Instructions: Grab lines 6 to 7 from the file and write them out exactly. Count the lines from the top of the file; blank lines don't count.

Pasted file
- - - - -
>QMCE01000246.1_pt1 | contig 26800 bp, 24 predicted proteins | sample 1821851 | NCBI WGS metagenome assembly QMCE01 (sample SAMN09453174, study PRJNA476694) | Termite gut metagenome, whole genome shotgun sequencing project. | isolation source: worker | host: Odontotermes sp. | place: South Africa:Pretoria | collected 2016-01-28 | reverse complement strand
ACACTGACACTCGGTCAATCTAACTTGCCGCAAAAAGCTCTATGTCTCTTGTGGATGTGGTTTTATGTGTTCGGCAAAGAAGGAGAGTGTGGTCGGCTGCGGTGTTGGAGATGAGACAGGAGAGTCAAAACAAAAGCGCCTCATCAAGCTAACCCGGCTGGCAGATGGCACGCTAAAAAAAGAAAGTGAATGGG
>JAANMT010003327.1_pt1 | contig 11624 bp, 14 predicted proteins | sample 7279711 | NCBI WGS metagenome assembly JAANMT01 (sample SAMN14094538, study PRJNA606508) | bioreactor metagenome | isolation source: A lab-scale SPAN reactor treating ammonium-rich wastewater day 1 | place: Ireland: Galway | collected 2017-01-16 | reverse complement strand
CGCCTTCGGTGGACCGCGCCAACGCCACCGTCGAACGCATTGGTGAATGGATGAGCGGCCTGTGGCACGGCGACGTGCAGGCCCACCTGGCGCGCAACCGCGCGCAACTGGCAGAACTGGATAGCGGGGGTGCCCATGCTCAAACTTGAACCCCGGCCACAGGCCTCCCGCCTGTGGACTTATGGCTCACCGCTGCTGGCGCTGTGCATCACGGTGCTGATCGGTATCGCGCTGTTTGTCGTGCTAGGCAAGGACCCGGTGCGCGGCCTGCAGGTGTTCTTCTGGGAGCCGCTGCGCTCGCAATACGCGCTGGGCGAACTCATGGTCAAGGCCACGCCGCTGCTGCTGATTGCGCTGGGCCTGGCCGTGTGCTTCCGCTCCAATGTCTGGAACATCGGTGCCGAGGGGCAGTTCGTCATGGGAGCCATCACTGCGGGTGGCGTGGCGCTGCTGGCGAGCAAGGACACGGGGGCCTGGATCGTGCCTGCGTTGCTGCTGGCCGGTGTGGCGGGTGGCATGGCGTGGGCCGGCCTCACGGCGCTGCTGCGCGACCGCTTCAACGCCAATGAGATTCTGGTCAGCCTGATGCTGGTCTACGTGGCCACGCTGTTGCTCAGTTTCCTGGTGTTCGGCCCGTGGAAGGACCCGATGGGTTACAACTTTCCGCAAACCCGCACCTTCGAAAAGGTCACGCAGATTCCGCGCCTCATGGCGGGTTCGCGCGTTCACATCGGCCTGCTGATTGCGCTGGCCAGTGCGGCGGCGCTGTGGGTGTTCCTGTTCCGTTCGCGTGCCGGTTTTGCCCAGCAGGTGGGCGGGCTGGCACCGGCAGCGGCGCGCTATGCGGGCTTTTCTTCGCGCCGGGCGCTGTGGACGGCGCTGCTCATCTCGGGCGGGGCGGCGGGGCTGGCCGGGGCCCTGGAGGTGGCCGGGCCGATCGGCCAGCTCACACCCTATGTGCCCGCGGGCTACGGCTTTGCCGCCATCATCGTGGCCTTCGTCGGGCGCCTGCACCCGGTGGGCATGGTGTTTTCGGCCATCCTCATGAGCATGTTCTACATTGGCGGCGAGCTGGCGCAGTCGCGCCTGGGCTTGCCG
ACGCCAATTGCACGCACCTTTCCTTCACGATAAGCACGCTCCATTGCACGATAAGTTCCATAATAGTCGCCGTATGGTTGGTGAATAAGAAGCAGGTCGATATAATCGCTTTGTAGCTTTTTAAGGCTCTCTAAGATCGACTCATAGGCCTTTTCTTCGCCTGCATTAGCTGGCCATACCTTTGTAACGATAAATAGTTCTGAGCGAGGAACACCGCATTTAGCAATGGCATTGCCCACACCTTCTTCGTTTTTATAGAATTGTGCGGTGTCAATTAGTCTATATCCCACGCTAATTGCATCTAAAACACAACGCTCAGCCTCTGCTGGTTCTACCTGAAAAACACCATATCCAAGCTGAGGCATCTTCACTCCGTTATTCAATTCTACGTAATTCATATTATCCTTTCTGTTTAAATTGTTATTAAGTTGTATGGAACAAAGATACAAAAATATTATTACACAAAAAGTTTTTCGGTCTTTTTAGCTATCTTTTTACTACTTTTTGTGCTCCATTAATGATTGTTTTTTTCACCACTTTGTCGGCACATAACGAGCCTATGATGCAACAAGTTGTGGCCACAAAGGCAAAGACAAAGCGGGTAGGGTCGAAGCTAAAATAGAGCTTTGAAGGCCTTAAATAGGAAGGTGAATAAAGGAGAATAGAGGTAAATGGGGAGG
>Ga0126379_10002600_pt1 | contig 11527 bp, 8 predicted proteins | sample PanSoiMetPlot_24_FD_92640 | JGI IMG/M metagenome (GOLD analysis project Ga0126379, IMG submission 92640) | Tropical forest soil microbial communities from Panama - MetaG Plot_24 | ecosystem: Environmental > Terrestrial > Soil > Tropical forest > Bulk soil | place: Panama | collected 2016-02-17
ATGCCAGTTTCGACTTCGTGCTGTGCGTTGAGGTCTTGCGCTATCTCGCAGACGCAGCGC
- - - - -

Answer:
>Ga0126379_10002600_pt1 | contig 11527 bp, 8 predicted proteins | sample PanSoiMetPlot_24_FD_92640 | JGI IMG/M metagenome (GOLD analysis project Ga0126379, IMG submission 92640) | Tropical forest soil microbial communities from Panama - MetaG Plot_24 | ecosystem: Environmental > Terrestrial > Soil > Tropical forest > Bulk soil | place: Panama | collected 2016-02-17
ATGCCAGTTTCGACTTCGTGCTGTGCGTTGAGGTCTTGCGCTATCTCGCAGACGCAGCGC